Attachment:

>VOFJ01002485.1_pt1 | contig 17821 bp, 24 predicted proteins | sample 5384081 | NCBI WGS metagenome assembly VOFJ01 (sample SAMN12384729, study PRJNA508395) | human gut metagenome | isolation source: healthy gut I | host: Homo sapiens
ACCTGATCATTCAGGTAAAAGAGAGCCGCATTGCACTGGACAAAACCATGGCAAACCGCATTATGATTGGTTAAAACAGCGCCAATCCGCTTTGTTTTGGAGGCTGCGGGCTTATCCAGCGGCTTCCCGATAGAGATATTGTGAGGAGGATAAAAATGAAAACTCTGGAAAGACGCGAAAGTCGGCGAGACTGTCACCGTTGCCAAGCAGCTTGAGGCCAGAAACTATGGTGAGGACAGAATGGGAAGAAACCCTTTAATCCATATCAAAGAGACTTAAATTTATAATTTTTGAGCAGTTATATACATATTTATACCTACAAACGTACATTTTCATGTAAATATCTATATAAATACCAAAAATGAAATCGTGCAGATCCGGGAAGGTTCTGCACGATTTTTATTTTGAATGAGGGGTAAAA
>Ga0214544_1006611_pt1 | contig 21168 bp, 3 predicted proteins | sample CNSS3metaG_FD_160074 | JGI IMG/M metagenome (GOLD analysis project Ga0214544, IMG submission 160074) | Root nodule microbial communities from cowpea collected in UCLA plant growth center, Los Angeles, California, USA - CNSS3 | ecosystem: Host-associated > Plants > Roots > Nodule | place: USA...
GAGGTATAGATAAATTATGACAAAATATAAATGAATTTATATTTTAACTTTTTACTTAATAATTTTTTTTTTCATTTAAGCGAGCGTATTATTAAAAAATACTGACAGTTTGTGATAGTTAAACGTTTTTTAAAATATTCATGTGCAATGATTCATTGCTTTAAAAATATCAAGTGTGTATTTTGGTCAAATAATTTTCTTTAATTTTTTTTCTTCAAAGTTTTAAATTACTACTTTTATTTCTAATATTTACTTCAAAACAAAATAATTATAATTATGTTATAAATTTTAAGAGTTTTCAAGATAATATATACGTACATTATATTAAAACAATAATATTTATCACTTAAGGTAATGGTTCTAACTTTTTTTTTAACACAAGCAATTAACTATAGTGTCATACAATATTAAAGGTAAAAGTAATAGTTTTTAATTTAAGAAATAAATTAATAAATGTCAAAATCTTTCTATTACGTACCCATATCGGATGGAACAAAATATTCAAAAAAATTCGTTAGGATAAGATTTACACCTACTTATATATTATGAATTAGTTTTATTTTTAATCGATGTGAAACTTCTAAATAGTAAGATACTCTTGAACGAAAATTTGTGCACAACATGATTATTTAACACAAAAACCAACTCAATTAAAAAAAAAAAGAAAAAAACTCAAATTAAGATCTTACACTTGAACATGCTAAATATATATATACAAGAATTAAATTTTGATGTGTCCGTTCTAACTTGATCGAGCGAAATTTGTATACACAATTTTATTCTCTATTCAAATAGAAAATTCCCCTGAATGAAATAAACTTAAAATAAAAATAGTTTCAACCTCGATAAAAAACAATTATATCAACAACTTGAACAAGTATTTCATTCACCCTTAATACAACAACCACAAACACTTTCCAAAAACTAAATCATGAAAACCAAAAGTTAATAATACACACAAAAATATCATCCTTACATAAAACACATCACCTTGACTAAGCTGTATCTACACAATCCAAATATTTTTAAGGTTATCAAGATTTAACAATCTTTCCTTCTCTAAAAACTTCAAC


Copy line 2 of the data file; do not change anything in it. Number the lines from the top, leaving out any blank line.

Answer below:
ACCTGATCATTCAGGTAAAAGAGAGCCGCATTGCACTGGACAAAACCATGGCAAACCGCATTATGATTGGTTAAAACAGCGCCAATCCGCTTTGTTTTGGAGGCTGCGGGCTTATCCAGCGGCTTCCCGATAGAGATATTGTGAGGAGGATAAAAATGAAAACTCTGGAAAGACGCGAAAGTCGGCGAGACTGTCACCGTTGCCAAGCAGCTTGAGGCCAGAAACTATGGTGAGGACAGAATGGGAAGAAACCCTTTAATCCATATCAAAGAGACTTAAATTTATAATTTTTGAGCAGTTATATACATATTTATACCTACAAACGTACATTTTCATGTAAATATCTATATAAATACCAAAAATGAAATCGTGCAGATCCGGGAAGGTTCTGCACGATTTTTATTTTGAATGAGGGGTAAAA